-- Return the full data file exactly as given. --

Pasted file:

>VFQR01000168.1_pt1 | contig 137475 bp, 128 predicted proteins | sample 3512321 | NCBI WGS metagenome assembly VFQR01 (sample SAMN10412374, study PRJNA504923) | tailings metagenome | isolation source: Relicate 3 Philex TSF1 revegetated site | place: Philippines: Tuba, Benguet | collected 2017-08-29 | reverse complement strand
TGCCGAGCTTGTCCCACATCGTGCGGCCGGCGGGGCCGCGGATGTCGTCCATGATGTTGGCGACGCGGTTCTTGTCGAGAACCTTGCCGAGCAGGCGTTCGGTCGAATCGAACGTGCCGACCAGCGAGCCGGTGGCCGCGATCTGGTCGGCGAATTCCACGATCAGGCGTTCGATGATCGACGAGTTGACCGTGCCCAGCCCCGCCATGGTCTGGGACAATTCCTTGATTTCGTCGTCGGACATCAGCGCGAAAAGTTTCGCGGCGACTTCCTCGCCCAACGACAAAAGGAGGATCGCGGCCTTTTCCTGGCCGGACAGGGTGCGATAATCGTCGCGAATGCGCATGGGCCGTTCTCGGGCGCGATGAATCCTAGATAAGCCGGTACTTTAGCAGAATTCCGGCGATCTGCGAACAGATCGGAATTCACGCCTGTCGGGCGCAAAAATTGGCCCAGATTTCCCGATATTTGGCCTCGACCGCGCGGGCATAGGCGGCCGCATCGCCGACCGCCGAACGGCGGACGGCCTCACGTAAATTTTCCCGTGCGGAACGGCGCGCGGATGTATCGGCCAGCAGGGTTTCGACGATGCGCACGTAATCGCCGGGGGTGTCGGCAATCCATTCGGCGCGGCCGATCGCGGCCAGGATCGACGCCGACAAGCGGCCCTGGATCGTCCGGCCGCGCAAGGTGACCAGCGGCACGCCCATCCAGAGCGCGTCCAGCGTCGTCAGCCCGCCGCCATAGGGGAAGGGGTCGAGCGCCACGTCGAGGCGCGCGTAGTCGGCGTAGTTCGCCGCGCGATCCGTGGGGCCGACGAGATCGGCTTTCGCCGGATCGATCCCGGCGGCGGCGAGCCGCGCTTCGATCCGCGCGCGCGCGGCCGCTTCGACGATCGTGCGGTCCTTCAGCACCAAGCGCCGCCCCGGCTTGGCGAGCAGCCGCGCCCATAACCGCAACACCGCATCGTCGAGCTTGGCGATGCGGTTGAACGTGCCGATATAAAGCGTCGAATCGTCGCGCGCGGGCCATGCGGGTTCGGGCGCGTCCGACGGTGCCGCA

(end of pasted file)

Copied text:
>VFQR01000168.1_pt1 | contig 137475 bp, 128 predicted proteins | sample 3512321 | NCBI WGS metagenome assembly VFQR01 (sample SAMN10412374, study PRJNA504923) | tailings metagenome | isolation source: Relicate 3 Philex TSF1 revegetated site | place: Philippines: Tuba, Benguet | collected 2017-08-29 | reverse complement strand
TGCCGAGCTTGTCCCACATCGTGCGGCCGGCGGGGCCGCGGATGTCGTCCATGATGTTGGCGACGCGGTTCTTGTCGAGAACCTTGCCGAGCAGGCGTTCGGTCGAATCGAACGTGCCGACCAGCGAGCCGGTGGCCGCGATCTGGTCGGCGAATTCCACGATCAGGCGTTCGATGATCGACGAGTTGACCGTGCCCAGCCCCGCCATGGTCTGGGACAATTCCTTGATTTCGTCGTCGGACATCAGCGCGAAAAGTTTCGCGGCGACTTCCTCGCCCAACGACAAAAGGAGGATCGCGGCCTTTTCCTGGCCGGACAGGGTGCGATAATCGTCGCGAATGCGCATGGGCCGTTCTCGGGCGCGATGAATCCTAGATAAGCCGGTACTTTAGCAGAATTCCGGCGATCTGCGAACAGATCGGAATTCACGCCTGTCGGGCGCAAAAATTGGCCCAGATTTCCCGATATTTGGCCTCGACCGCGCGGGCATAGGCGGCCGCATCGCCGACCGCCGAACGGCGGACGGCCTCACGTAAATTTTCCCGTGCGGAACGGCGCGCGGATGTATCGGCCAGCAGGGTTTCGACGATGCGCACGTAATCGCCGGGGGTGTCGGCAATCCATTCGGCGCGGCCGATCGCGGCCAGGATCGACGCCGACAAGCGGCCCTGGATCGTCCGGCCGCGCAAGGTGACCAGCGGCACGCCCATCCAGAGCGCGTCCAGCGTCGTCAGCCCGCCGCCATAGGGGAAGGGGTCGAGCGCCACGTCGAGGCGCGCGTAGTCGGCGTAGTTCGCCGCGCGATCCGTGGGGCCGACGAGATCGGCTTTCGCCGGATCGATCCCGGCGGCGGCGAGCCGCGCTTCGATCCGCGCGCGCGCGGCCGCTTCGACGATCGTGCGGTCCTTCAGCACCAAGCGCCGCCCCGGCTTGGCGAGCAGCCGCGCCCATAACCGCAACACCGCATCGTCGAGCTTGGCGATGCGGTTGAACGTGCCGATATAAAGCGTCGAATCGTCGCGCGCGGGCCATGCGGGTTCGGGCGCGTCCGACGGTGCCGCA